American History gets me down. I have noticed over the past few years — perhaps coinciding with our going mobile and RV’ing all over the country — that I’m less and less interested in viewing historical sites. The problem with history is that; it tells you what happened. Being retired, I have more time to “enjoy” the sites — meaning I have more time to read the legends and absorb the content. Which results in becoming terribly depressed about the way we have treated the First Nations on this continent, the way we have treated slaves, and pretty much the way we treat each other. Consequently, every time I heard the Tump slogan about making America great again I kept wanting to ask when WE are going to make America great for the First Time?
So, here’s my original thoughts as modified by a little post visit reflection…
We should have spent more time getting in shape before arriving in Minneapolis to visit Melanie and Drew! Those youngsters (Melanie [granddaughter] & Drew[new husband, as in elapsed time not subsequent husband] ) are hikers and we are a couple of not-so-great walkers. Still, they were very patient with Peg & I as we went exploring with Kathryn (our daughter) around Minneapolis and St Paul. I fear we held them back a bit on our explorations on Saturday, but I’m sure we weren’t any worse than how much my parents, or Peg’s parents slowed US down 50 years ago when we were the newlyweds! I guess that’s part of life and aging — for a while we’re the frontrunners, and then we aren’t!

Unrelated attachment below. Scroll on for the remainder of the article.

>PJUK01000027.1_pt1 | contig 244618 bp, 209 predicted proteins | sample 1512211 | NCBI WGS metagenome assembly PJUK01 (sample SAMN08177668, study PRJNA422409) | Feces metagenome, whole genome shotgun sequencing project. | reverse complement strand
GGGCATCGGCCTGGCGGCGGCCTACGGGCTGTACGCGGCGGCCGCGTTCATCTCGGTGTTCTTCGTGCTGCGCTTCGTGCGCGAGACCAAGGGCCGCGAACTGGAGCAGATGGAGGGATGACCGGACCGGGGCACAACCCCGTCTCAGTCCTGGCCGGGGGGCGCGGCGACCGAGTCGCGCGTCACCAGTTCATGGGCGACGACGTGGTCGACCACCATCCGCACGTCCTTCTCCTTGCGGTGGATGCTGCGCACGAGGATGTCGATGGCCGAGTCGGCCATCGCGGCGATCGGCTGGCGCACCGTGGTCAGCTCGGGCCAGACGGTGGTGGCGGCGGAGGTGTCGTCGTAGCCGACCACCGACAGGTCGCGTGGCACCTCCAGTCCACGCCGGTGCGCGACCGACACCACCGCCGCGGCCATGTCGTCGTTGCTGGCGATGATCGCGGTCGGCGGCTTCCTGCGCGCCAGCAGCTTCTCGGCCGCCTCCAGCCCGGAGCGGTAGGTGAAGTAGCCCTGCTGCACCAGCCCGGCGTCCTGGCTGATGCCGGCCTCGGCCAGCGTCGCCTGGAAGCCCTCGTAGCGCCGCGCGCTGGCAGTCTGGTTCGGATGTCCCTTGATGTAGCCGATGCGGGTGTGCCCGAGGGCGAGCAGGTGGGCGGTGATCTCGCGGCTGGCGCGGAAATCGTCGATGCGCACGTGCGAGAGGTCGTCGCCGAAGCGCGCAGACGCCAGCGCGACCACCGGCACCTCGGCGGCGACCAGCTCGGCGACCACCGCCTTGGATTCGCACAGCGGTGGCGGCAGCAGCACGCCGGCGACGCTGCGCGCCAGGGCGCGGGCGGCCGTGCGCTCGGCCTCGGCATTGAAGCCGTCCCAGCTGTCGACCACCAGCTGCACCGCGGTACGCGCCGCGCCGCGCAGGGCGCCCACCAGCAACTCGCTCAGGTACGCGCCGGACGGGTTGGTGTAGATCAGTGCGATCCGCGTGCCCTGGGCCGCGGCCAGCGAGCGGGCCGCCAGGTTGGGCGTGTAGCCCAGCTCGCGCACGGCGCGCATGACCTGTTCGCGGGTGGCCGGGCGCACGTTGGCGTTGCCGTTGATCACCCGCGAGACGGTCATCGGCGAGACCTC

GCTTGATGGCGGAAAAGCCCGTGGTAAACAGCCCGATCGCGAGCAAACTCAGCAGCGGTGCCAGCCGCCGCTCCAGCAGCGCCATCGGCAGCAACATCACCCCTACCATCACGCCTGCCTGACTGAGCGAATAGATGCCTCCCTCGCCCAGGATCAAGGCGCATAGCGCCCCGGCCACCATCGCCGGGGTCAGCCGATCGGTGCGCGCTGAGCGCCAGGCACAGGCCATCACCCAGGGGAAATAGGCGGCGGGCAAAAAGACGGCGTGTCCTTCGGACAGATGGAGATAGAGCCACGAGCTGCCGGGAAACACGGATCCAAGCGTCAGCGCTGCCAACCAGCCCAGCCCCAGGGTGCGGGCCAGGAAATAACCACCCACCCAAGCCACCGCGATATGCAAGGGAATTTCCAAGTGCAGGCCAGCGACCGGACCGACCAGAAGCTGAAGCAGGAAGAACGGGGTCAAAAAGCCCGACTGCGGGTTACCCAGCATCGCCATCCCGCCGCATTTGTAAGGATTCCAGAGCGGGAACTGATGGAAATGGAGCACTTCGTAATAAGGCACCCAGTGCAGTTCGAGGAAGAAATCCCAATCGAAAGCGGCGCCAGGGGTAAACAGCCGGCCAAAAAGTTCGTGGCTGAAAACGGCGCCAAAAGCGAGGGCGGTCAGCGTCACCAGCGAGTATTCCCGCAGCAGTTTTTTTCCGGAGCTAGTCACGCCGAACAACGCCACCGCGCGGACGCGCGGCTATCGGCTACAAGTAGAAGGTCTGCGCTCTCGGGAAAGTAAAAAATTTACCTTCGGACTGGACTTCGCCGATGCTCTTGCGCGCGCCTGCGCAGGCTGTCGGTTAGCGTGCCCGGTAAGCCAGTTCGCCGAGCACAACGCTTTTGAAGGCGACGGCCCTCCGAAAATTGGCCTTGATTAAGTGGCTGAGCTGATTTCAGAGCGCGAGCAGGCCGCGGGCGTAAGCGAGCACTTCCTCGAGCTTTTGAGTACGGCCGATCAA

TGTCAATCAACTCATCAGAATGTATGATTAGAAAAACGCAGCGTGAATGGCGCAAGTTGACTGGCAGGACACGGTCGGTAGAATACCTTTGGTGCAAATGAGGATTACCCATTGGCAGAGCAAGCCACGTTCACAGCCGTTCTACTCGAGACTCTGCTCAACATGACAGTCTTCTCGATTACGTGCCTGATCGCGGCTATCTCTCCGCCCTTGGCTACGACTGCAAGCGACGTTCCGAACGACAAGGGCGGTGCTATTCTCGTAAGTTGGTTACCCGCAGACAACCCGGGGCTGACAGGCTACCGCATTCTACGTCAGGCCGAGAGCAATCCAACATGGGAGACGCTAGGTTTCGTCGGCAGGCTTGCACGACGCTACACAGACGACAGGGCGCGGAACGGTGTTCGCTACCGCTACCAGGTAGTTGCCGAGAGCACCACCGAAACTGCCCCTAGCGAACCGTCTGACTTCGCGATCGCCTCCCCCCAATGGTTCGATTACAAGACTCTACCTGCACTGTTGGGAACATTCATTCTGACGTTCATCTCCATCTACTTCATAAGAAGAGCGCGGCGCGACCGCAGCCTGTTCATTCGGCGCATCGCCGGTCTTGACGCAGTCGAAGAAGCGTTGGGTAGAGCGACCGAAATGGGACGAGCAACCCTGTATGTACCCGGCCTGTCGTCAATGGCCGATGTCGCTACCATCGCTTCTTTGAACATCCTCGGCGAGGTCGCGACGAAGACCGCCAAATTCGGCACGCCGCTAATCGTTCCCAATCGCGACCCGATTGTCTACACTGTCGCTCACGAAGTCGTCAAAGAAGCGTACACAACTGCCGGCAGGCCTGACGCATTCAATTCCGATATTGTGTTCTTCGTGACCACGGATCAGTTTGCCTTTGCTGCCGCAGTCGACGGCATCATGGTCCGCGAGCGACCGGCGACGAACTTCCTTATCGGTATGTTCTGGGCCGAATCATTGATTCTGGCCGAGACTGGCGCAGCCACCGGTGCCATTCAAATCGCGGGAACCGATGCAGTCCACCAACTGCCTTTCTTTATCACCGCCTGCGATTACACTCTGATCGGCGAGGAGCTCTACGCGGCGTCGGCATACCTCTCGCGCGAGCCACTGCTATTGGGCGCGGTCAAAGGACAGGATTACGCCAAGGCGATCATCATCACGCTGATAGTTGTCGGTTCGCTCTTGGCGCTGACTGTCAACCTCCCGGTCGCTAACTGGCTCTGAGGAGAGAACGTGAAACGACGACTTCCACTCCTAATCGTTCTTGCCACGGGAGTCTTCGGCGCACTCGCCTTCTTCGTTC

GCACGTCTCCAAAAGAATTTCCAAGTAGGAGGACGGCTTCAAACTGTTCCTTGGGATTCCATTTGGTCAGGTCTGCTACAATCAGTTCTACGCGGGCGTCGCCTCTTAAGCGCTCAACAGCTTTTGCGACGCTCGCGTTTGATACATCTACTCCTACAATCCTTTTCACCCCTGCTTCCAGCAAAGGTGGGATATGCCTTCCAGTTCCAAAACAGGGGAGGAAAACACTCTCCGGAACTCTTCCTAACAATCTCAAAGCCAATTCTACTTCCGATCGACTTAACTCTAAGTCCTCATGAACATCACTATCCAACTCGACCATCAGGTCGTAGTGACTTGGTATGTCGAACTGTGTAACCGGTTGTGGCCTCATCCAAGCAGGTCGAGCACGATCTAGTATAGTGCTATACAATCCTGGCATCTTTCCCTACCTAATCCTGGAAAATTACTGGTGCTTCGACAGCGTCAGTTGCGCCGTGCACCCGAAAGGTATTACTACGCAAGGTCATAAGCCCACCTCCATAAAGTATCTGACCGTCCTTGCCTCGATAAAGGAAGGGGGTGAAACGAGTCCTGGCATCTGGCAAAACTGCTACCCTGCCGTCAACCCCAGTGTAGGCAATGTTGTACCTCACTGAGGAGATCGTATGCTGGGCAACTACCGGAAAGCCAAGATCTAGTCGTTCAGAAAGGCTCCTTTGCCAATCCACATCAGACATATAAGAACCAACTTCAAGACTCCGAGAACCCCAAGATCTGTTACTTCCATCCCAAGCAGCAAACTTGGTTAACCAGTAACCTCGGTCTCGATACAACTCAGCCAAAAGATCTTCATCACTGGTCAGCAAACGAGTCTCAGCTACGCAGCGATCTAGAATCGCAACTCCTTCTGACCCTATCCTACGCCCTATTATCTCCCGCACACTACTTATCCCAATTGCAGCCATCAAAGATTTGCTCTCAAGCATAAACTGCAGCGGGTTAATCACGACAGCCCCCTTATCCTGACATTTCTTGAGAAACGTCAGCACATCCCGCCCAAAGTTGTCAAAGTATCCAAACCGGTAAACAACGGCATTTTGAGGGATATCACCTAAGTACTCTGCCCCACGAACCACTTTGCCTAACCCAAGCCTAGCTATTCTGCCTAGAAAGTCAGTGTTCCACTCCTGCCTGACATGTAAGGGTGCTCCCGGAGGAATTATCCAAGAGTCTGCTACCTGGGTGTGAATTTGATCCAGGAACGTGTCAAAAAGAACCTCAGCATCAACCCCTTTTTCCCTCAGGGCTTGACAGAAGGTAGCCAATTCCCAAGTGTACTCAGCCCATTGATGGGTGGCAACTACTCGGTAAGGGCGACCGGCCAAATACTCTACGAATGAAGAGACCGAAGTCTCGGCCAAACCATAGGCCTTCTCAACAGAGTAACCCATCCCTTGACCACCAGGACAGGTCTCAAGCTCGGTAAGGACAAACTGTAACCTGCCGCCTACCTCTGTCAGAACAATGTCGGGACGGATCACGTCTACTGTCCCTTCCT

Fort Snelling is now operated by the Minnesota State Historical Society. We heard the interesting story about how money to fund the site has been batted about like a shuttlecock at a badminton game but that’s a story for another day, though it’s part of my disillusionment.
It’s hard to visualize the site area the way it would have been 200 years ago when it was frontier. Then it was all grasslands and prairies. Now it’s thickly wooded and you can barely see where the river flows, much less use the site as a warning post for impending marauders or gathering armies. Even thinking about the way in which the Twin Cities developed is hard to imagine. We are more familiar with the area where the “kids” house is and that was once the extent of the city. They live 3/8 ths of a mile East of Nicollet Avenue. It was the first street to have had public transportation back in the day. Their neighborhood was a logical development in the history of the city, just as Fort Snelling was a logical site from which to protect what was then the furthest explored extent of the Louisiana Purchase and the U.S. Settlers were still forbidden in this area when construction of Fort Snelling was begun; it was off limits to citizens.
In the realm of history, Fort Snelling is a “new” old site. Compared with the military fort at St. Augustine FL, Fort Snelling is a relative babe-in-the-woods. It’s been a place for an awesome 200 years; while St Augustine has been a fortress and city for over 400 years now. History is all about relativity. And that is what got me to thinking….